COVID has had a catastrophic effect on life as we knew it. And with the pandemic well into its third year, it’s become apparent that it has also affected many in subtle, though no less impactful, ways. One of those is your retirement plans.
As many as one in four Australians has delayed a planned retirement date as a direct result of the COVID pandemic, according to research conducted by superannuation manager and financial planning company Equip.
Equip polled more than 2000 people, and found that 11 per cent of respondents had paused their retirement plans. Those closest to retirement age were the least optimistic their working days were drawing to a close.
Of those aged 55 and over, 15 per cent say they’re pushing back their plans for retirement, with almost half (46 per cent) by four or even five years.
For many, the decision had been triggered by financial uncertainty – on both a small and large scale – triggered by the pandemic.
Of those surveyed, 22 per cent reported a drop in their annual income in the past two years, and 25 per cent said they had less disposable income than they did in 2020. Worryingly, this figure jumped to 33 per cent – one in three – for those aged 55 and over.
There may, however, be some good news among all the doom and gloom. There’s a good chance you will not need as much money in retirement as you might think.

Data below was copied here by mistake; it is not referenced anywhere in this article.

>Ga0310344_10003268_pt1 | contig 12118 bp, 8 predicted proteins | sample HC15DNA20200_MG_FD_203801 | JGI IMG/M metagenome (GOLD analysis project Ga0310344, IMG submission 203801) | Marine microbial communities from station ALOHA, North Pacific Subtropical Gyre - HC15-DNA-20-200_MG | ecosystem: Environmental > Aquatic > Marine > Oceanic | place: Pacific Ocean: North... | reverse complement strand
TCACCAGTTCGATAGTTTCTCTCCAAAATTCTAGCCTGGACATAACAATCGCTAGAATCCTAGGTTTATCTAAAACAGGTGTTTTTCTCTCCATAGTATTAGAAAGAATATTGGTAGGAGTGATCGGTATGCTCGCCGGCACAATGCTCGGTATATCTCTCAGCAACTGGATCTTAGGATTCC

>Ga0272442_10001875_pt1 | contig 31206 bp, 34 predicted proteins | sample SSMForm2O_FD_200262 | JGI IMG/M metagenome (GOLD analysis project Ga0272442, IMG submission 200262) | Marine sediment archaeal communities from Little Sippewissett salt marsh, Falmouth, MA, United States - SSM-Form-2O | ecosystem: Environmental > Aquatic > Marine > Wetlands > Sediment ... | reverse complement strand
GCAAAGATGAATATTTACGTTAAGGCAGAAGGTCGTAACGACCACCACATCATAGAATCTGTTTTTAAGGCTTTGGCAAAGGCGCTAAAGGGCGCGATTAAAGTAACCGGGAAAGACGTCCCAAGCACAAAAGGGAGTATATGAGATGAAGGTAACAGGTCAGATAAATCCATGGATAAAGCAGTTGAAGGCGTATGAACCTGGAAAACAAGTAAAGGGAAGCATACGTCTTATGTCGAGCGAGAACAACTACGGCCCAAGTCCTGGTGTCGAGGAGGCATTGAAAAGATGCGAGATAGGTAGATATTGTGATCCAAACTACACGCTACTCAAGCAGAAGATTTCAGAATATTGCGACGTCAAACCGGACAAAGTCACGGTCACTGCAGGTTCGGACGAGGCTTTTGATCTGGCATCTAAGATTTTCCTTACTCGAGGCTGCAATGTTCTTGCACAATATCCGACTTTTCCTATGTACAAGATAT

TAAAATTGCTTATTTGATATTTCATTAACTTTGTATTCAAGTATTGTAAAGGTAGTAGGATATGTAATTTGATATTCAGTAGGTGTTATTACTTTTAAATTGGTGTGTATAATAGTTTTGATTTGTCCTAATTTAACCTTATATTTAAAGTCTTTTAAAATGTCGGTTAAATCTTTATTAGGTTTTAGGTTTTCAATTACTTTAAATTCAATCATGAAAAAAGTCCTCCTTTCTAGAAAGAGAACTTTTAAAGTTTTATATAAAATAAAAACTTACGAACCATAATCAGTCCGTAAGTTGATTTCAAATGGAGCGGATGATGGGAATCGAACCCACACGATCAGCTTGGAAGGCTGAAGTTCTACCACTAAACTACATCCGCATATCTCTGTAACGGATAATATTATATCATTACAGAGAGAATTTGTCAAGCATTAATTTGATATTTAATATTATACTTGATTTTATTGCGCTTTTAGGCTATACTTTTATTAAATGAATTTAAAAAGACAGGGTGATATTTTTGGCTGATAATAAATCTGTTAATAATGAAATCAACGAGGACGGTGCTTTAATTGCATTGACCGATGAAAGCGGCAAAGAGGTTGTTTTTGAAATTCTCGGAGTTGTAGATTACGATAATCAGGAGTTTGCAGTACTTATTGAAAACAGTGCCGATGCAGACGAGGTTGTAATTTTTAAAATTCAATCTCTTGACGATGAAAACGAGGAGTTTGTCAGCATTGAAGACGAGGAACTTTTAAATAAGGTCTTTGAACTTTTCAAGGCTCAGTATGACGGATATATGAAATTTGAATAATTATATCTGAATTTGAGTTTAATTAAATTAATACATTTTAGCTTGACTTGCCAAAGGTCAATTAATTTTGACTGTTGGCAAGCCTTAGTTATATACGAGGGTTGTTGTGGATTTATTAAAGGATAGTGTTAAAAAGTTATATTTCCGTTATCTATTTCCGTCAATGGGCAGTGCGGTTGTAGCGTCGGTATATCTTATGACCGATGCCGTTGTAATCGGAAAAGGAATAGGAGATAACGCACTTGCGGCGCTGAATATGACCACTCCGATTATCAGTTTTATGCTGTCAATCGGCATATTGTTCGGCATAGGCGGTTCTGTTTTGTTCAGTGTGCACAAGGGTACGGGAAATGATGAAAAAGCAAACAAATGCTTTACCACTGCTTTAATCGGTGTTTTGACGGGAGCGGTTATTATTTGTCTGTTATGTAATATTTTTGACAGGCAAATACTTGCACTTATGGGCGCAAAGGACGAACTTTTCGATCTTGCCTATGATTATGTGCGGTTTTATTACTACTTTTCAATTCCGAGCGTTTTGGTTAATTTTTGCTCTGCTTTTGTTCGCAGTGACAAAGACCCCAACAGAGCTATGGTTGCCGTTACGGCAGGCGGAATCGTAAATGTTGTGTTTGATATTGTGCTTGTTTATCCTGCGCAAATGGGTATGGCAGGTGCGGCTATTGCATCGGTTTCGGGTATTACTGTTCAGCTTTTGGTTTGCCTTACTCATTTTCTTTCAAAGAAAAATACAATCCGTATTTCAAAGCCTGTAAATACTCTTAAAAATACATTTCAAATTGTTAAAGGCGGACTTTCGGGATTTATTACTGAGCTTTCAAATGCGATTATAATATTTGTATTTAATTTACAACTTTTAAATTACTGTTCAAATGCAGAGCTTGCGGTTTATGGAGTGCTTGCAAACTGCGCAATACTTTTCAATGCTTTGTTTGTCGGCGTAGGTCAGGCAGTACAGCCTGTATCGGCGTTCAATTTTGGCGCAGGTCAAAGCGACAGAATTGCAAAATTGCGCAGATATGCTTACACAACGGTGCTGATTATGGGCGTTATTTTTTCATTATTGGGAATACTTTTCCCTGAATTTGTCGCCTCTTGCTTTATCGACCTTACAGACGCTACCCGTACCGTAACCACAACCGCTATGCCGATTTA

The research found that many Australians are overestimating the amount they will need for a comfortable retirement.
And that overestimation is not small. According to Equip, more than a third (36 per cent) of people estimate that a single needs a minimum of $750,000 for a comfortable retired life.
But, Equip says, the reality is very different. According to the Association of Superannuation Funds of Australia’s Retirement Standard, to have a ‘comfortable’ retirement, a single person will need $545,000 in retirement savings, and a couple will need $640,000.
Equip CEO Scott Cameron says: “Retirement is one of the most important stages in a person’s life. We all have different ambitions for our retirement, but for most of us, it’s a time to enjoy the simple pleasures in life – quality time with family, travel and pursuing hobbies that full-time work doesn’t usually allow for.”
However, Mr Cameron says many overestimate what they will need to achieve this, adding: “Many Australians are grossly misjudging how much they need in their reserve to retire, which is likely causing additional – and perhaps unnecessary – stress.”
The key, he says, is planning.
“The more you financially plan for your retirement, the better off you’ll be. A financial planner can help you make sure your super is on track to deliver the best retirement possible for you and your family. Small steps now, such as making voluntary contributions into your super if you have disposable income, can have a huge pay-off down the line.”
While the pandemic is causing many to stress about their financial futures, the reality may be a pleasant surprise. A visit to a registered financial adviser might help to lower those anxiety levels and raise hopes that a comfortable retirement is within your grasp.
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